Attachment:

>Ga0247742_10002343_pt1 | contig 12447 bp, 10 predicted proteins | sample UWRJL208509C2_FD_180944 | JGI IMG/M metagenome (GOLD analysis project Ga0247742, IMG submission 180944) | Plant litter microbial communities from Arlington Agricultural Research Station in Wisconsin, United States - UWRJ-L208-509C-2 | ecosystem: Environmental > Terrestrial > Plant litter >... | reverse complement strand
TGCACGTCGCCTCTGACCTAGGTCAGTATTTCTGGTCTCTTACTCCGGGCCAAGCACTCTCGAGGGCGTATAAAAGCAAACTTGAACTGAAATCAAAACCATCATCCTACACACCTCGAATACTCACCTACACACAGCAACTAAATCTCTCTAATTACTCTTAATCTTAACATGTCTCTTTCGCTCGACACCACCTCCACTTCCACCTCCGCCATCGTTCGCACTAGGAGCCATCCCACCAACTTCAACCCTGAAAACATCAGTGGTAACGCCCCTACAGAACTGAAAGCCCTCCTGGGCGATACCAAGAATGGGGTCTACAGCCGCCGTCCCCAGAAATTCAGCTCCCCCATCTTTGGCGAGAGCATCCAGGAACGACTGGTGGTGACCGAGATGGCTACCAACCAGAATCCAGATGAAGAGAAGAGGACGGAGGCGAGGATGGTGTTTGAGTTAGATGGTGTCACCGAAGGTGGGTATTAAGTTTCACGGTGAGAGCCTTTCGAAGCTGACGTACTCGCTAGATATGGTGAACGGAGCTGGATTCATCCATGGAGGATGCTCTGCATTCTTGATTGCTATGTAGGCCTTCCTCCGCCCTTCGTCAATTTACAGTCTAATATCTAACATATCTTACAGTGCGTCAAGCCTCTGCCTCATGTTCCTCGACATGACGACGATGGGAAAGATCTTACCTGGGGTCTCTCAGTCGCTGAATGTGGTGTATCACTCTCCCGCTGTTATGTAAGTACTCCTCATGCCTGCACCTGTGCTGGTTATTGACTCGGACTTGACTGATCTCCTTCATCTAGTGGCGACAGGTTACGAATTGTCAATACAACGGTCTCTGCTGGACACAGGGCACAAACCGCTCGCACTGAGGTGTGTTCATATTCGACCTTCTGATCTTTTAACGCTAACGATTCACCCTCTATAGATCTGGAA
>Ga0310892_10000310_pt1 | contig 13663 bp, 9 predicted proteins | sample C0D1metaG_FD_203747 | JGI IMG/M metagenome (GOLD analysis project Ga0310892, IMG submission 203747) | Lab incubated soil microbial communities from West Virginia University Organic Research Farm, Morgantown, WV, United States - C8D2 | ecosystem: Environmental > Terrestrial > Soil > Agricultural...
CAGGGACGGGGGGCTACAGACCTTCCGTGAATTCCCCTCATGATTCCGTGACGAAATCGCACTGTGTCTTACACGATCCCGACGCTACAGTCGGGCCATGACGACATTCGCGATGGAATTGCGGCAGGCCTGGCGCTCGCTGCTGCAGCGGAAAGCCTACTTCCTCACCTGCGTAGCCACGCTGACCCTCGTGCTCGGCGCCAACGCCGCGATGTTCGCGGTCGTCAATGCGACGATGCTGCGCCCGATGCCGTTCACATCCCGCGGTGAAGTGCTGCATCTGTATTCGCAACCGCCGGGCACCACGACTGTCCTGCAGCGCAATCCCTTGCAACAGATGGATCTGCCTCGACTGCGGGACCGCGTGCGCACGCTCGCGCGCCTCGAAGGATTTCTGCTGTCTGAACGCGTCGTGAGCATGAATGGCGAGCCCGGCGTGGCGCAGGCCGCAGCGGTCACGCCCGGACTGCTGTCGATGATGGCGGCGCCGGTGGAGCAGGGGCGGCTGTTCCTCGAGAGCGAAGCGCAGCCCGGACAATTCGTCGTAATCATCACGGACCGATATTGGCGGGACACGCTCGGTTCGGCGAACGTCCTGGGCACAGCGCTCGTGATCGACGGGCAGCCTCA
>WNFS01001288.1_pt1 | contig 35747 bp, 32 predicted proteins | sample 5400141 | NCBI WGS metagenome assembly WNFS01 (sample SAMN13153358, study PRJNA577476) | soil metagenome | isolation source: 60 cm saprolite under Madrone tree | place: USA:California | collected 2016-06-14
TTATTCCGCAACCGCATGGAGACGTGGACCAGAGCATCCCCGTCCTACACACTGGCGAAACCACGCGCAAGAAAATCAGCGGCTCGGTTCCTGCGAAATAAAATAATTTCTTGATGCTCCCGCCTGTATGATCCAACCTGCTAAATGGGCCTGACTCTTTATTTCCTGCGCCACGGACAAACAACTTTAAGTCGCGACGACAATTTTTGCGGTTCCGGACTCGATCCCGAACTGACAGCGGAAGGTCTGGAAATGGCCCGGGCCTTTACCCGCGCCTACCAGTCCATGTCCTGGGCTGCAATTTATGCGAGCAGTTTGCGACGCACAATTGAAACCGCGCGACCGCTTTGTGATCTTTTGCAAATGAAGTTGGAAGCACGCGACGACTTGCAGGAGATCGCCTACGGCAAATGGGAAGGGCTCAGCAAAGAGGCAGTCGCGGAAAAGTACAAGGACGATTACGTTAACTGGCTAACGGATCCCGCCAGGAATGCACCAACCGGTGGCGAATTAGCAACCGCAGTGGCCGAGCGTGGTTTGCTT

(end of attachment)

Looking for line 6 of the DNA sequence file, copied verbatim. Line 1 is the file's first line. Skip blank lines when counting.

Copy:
TTATTCCGCAACCGCATGGAGACGTGGACCAGAGCATCCCCGTCCTACACACTGGCGAAACCACGCGCAAGAAAATCAGCGGCTCGGTTCCTGCGAAATAAAATAATTTCTTGATGCTCCCGCCTGTATGATCCAACCTGCTAAATGGGCCTGACTCTTTATTTCCTGCGCCACGGACAAACAACTTTAAGTCGCGACGACAATTTTTGCGGTTCCGGACTCGATCCCGAACTGACAGCGGAAGGTCTGGAAATGGCCCGGGCCTTTACCCGCGCCTACCAGTCCATGTCCTGGGCTGCAATTTATGCGAGCAGTTTGCGACGCACAATTGAAACCGCGCGACCGCTTTGTGATCTTTTGCAAATGAAGTTGGAAGCACGCGACGACTTGCAGGAGATCGCCTACGGCAAATGGGAAGGGCTCAGCAAAGAGGCAGTCGCGGAAAAGTACAAGGACGATTACGTTAACTGGCTAACGGATCCCGCCAGGAATGCACCAACCGGTGGCGAATTAGCAACCGCAGTGGCCGAGCGTGGTTTGCTT